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Monday, May 30, 2016
Wednesday, May 4, 2016
Look at the man on the left, and then on the right. Is that a crazy resemblance or what? I'm guessing they're not related, but they do have something in common. The man on the left, Edwin H. Armstrong (1890-1954), did more to advance radio technology than anyone - even to this day. He figured out how the radio tube worked and then how to amplify and regenerate the signal, later cleaning it up to concert quality with his discovery of FM (frequency modulation). Armstrong's impact cannot be understated. He is considered the father of modern radio, and it was radio that gave life to the electronics industry.
The man on the right, Jaime Fink, is co-founder of Silicon Valley based Mimosa Networks. He's part of a new breed of innovators in various communities that are taking wireless from art to science, and they're going to prove that wireless is limitless. Even Google and Facebook are pushing wireless development, literally hiring rocket scientists in a bid to deliver Internet service from the stratosphere. And closer to earth, advances like "beamforming", "GPS synch" and TDD (time-division duplexing) are already enabling a multitude of radios to play in concert with each other, sending and receiving on the very same frequencies. It won't be long before more wireless spectrum is available, even in dense urban areas.
"Wireless is limitless, and so we should stop trafficking in statements like, "there's not enough spectrum" and "wireless can't handle the bandwidth."
The fact is, we're at a New Frontier in wireless, and in this phase we'll see that the sky's the limit. But this is by no means a revolutionary thought. A century ago, Nikola Tesla envisioned that wireless would deliver not only communications to everyone's home, but also electrical power. He didn't see limitations at all, and I'm with him.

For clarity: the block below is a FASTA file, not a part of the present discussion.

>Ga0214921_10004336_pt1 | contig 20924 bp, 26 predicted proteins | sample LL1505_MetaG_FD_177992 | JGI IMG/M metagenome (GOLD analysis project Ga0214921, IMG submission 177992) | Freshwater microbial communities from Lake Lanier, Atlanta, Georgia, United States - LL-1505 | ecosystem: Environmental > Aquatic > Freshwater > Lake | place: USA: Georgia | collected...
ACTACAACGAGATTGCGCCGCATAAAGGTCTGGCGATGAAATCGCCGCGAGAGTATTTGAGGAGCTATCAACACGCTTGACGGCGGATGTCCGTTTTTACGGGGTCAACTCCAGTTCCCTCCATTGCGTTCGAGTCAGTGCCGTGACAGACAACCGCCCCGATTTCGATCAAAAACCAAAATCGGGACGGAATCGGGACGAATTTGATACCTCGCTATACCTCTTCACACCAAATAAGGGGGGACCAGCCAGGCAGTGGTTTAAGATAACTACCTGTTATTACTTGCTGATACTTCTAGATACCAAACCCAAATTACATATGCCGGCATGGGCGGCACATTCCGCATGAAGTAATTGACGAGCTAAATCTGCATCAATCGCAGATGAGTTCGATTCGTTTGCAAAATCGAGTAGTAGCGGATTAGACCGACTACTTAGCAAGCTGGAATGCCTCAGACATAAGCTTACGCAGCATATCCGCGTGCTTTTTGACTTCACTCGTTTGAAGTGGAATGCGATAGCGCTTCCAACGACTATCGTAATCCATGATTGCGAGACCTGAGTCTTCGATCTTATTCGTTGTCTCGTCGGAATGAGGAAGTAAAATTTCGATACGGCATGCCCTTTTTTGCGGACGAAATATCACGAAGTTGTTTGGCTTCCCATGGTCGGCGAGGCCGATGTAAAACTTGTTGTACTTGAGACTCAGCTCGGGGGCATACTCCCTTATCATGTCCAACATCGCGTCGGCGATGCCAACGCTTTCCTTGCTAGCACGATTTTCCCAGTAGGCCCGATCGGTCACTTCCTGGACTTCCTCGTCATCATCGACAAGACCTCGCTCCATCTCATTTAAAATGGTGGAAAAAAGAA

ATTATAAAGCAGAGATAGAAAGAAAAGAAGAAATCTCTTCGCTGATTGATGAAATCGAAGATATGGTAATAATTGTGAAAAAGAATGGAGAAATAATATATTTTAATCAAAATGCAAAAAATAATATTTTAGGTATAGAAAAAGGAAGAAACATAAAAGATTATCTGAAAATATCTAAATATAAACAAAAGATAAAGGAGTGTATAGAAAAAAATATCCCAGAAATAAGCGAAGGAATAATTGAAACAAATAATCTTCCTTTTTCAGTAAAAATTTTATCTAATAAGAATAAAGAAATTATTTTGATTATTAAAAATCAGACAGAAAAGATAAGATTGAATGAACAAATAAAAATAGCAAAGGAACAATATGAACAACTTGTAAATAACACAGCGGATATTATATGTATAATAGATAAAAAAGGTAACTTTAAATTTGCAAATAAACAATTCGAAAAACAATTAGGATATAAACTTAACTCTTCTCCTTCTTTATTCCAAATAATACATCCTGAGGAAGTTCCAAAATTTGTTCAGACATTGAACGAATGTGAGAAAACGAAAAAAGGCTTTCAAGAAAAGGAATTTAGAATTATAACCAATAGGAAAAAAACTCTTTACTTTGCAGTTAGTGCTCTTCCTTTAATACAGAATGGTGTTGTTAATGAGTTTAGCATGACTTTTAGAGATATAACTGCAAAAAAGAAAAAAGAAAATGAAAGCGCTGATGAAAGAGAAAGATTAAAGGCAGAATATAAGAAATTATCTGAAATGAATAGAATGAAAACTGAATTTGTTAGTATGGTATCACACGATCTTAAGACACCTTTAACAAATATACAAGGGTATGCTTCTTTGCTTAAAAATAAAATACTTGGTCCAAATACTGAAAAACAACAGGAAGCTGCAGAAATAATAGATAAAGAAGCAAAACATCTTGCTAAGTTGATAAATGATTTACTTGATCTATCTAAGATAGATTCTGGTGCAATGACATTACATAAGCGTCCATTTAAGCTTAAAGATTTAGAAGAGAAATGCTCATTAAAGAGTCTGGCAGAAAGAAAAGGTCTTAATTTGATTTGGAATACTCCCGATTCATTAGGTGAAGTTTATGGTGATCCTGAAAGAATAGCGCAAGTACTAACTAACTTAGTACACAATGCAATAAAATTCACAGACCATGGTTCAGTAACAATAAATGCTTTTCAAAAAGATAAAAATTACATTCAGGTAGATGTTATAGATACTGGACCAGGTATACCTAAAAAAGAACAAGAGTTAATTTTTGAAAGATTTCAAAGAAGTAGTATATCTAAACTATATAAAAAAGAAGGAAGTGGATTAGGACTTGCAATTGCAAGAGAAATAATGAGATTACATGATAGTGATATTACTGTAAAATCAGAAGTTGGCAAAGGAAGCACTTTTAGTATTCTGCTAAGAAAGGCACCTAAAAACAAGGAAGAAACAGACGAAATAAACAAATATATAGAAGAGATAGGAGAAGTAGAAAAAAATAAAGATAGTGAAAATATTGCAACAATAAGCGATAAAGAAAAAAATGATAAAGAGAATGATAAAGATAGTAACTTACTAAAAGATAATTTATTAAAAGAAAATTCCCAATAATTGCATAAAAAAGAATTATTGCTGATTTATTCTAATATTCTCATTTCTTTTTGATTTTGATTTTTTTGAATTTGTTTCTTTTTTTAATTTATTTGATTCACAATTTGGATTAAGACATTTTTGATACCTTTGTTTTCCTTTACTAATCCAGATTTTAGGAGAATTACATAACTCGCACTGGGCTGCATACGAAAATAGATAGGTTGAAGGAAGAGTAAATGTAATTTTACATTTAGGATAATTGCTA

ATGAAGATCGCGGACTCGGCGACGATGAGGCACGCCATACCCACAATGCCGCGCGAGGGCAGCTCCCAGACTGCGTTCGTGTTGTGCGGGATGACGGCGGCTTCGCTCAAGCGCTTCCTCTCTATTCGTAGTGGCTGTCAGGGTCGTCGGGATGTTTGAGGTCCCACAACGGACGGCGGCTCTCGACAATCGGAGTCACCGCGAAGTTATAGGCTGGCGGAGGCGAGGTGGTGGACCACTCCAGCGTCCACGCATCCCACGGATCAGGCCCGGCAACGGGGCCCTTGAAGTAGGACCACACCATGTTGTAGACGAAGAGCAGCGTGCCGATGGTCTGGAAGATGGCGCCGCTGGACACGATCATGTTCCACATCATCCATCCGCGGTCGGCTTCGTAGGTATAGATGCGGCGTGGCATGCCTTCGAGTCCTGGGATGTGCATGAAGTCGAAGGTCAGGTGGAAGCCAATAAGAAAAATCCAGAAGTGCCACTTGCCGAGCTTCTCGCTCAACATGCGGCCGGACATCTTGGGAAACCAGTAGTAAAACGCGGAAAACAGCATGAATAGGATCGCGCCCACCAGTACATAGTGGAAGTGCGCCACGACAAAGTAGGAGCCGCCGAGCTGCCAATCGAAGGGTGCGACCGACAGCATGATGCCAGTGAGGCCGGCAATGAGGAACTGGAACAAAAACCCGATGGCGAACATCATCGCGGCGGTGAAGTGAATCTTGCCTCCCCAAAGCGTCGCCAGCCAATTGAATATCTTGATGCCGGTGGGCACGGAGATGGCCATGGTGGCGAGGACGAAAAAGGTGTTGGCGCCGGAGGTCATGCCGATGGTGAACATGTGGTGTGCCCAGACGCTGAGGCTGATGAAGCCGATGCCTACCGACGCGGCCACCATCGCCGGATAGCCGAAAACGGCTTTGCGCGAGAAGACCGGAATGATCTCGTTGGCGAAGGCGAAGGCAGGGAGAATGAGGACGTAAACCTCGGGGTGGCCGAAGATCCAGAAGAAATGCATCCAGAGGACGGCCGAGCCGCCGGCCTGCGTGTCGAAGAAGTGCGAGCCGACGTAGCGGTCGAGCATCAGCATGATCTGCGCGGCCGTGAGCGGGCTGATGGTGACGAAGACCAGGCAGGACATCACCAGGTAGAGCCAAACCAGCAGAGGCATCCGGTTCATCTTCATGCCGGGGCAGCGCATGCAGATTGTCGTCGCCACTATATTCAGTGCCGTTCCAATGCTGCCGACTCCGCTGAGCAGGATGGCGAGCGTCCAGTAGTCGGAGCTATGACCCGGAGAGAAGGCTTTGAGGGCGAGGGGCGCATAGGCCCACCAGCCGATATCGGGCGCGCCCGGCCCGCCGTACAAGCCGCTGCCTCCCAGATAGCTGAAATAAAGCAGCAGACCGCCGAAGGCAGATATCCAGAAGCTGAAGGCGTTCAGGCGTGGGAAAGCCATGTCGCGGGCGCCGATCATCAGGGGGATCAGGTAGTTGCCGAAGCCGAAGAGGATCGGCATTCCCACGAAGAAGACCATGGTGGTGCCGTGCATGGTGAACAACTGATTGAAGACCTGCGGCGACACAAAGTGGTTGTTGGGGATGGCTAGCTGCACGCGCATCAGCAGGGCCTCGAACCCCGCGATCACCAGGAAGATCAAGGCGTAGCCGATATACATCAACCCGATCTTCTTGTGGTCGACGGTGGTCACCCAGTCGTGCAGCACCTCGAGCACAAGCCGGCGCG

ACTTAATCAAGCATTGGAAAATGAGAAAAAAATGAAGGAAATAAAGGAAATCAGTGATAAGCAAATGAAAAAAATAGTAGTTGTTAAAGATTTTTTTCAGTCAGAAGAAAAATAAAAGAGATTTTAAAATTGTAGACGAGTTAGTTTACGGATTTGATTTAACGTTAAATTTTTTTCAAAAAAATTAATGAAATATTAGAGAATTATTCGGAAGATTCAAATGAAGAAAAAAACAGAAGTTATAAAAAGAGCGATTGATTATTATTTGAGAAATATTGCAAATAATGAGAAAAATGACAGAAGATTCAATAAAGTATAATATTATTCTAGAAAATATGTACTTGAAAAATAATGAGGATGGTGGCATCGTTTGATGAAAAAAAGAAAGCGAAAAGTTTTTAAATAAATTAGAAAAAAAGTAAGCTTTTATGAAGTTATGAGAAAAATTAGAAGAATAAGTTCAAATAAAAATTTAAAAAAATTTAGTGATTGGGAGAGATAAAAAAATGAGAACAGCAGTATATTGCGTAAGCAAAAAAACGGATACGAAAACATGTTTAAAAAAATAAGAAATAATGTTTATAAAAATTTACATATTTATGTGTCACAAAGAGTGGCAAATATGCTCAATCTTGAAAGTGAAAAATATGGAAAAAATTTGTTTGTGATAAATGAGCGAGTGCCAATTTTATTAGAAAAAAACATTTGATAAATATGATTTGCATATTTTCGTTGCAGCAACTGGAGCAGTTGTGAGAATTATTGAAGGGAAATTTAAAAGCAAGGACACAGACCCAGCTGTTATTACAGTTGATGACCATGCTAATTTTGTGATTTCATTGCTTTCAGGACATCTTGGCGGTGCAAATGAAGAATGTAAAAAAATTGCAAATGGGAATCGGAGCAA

The destiny of wireless is for all people and all things to talk to all other people and all other things - wherever they may be, in an endless ethereal mesh that plays like a cosmic symphony where there is no shortage of frequencies or capacity. In its infancy, wireless was a medium to transmit a signal from one person to another who had special receiving gear. Then it learned to "broadcast" so that one transmitter could talk to millions of households - first with radio, and then with television. People carried transistor radios like we carry iPhones, and of course we had radios in cars and all sorts of radio controlled devices. In today's parlance that might have been called the "Wireless of Things." As for the "Internet of Things," well there couldn't be one without wireless technology, and some day phone poles and wires will be a thing of the past. Wires are for the birds anyway.
Stay tuned for my follow up, in which I'll tell you how a new breed of innovators is taking wireless to new heights, moving it from art to an extremely precise science, and challenging all our assumptions.